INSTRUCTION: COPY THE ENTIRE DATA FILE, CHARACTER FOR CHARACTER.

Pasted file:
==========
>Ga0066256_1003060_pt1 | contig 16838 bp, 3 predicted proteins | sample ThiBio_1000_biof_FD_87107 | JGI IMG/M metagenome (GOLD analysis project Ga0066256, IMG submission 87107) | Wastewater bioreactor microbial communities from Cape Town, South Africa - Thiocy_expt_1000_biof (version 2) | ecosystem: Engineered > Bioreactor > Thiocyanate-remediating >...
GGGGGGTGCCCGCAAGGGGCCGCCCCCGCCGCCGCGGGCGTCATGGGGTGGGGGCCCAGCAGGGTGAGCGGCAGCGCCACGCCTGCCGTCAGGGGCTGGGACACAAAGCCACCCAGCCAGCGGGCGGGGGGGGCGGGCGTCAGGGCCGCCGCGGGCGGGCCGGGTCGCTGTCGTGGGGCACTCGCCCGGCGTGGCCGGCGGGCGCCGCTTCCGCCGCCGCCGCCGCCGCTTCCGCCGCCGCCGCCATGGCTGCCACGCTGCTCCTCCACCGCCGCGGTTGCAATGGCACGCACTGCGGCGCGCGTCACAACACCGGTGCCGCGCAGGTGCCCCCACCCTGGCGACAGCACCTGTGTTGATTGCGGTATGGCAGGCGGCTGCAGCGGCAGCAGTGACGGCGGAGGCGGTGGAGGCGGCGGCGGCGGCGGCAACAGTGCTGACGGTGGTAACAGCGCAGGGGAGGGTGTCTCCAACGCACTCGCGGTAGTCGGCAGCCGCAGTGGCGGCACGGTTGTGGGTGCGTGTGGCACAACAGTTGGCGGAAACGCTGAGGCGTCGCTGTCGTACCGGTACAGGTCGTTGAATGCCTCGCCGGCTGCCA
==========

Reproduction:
>Ga0066256_1003060_pt1 | contig 16838 bp, 3 predicted proteins | sample ThiBio_1000_biof_FD_87107 | JGI IMG/M metagenome (GOLD analysis project Ga0066256, IMG submission 87107) | Wastewater bioreactor microbial communities from Cape Town, South Africa - Thiocy_expt_1000_biof (version 2) | ecosystem: Engineered > Bioreactor > Thiocyanate-remediating >...
GGGGGGTGCCCGCAAGGGGCCGCCCCCGCCGCCGCGGGCGTCATGGGGTGGGGGCCCAGCAGGGTGAGCGGCAGCGCCACGCCTGCCGTCAGGGGCTGGGACACAAAGCCACCCAGCCAGCGGGCGGGGGGGGCGGGCGTCAGGGCCGCCGCGGGCGGGCCGGGTCGCTGTCGTGGGGCACTCGCCCGGCGTGGCCGGCGGGCGCCGCTTCCGCCGCCGCCGCCGCCGCTTCCGCCGCCGCCGCCATGGCTGCCACGCTGCTCCTCCACCGCCGCGGTTGCAATGGCACGCACTGCGGCGCGCGTCACAACACCGGTGCCGCGCAGGTGCCCCCACCCTGGCGACAGCACCTGTGTTGATTGCGGTATGGCAGGCGGCTGCAGCGGCAGCAGTGACGGCGGAGGCGGTGGAGGCGGCGGCGGCGGCGGCAACAGTGCTGACGGTGGTAACAGCGCAGGGGAGGGTGTCTCCAACGCACTCGCGGTAGTCGGCAGCCGCAGTGGCGGCACGGTTGTGGGTGCGTGTGGCACAACAGTTGGCGGAAACGCTGAGGCGTCGCTGTCGTACCGGTACAGGTCGTTGAATGCCTCGCCGGCTGCCA